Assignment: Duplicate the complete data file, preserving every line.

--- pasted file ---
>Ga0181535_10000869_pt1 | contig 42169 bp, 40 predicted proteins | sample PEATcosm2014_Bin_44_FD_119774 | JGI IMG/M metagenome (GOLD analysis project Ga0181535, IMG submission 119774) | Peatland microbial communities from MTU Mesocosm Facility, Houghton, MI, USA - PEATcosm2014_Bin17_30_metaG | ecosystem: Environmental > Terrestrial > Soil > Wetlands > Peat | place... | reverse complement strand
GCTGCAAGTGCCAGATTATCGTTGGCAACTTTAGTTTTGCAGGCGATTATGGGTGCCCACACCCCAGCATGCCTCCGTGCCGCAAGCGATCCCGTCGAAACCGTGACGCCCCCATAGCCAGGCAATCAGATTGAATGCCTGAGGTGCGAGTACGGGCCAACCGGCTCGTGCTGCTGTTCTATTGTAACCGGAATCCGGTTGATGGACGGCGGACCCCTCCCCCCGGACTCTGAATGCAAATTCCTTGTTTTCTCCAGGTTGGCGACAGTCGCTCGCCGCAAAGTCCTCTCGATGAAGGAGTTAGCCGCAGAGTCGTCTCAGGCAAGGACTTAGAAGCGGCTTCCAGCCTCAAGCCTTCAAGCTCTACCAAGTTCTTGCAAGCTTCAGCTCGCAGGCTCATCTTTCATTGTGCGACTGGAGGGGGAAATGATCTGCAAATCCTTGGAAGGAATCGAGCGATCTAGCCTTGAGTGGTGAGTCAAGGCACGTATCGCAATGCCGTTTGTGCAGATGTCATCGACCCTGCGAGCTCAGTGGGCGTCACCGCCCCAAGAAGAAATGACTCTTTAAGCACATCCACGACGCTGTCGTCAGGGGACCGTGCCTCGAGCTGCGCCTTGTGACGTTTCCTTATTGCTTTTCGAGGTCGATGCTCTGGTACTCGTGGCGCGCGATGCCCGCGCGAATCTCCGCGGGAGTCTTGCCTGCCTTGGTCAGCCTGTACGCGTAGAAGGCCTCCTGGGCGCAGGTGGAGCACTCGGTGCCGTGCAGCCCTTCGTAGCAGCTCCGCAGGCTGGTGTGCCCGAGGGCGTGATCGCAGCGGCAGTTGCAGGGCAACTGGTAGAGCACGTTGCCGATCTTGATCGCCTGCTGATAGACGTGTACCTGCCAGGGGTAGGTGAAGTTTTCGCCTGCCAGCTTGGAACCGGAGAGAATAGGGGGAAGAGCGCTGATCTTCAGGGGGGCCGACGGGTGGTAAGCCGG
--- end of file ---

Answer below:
>Ga0181535_10000869_pt1 | contig 42169 bp, 40 predicted proteins | sample PEATcosm2014_Bin_44_FD_119774 | JGI IMG/M metagenome (GOLD analysis project Ga0181535, IMG submission 119774) | Peatland microbial communities from MTU Mesocosm Facility, Houghton, MI, USA - PEATcosm2014_Bin17_30_metaG | ecosystem: Environmental > Terrestrial > Soil > Wetlands > Peat | place... | reverse complement strand
GCTGCAAGTGCCAGATTATCGTTGGCAACTTTAGTTTTGCAGGCGATTATGGGTGCCCACACCCCAGCATGCCTCCGTGCCGCAAGCGATCCCGTCGAAACCGTGACGCCCCCATAGCCAGGCAATCAGATTGAATGCCTGAGGTGCGAGTACGGGCCAACCGGCTCGTGCTGCTGTTCTATTGTAACCGGAATCCGGTTGATGGACGGCGGACCCCTCCCCCCGGACTCTGAATGCAAATTCCTTGTTTTCTCCAGGTTGGCGACAGTCGCTCGCCGCAAAGTCCTCTCGATGAAGGAGTTAGCCGCAGAGTCGTCTCAGGCAAGGACTTAGAAGCGGCTTCCAGCCTCAAGCCTTCAAGCTCTACCAAGTTCTTGCAAGCTTCAGCTCGCAGGCTCATCTTTCATTGTGCGACTGGAGGGGGAAATGATCTGCAAATCCTTGGAAGGAATCGAGCGATCTAGCCTTGAGTGGTGAGTCAAGGCACGTATCGCAATGCCGTTTGTGCAGATGTCATCGACCCTGCGAGCTCAGTGGGCGTCACCGCCCCAAGAAGAAATGACTCTTTAAGCACATCCACGACGCTGTCGTCAGGGGACCGTGCCTCGAGCTGCGCCTTGTGACGTTTCCTTATTGCTTTTCGAGGTCGATGCTCTGGTACTCGTGGCGCGCGATGCCCGCGCGAATCTCCGCGGGAGTCTTGCCTGCCTTGGTCAGCCTGTACGCGTAGAAGGCCTCCTGGGCGCAGGTGGAGCACTCGGTGCCGTGCAGCCCTTCGTAGCAGCTCCGCAGGCTGGTGTGCCCGAGGGCGTGATCGCAGCGGCAGTTGCAGGGCAACTGGTAGAGCACGTTGCCGATCTTGATCGCCTGCTGATAGACGTGTACCTGCCAGGGGTAGGTGAAGTTTTCGCCTGCCAGCTTGGAACCGGAGAGAATAGGGGGAAGAGCGCTGATCTTCAGGGGGGCCGACGGGTGGTAAGCCGG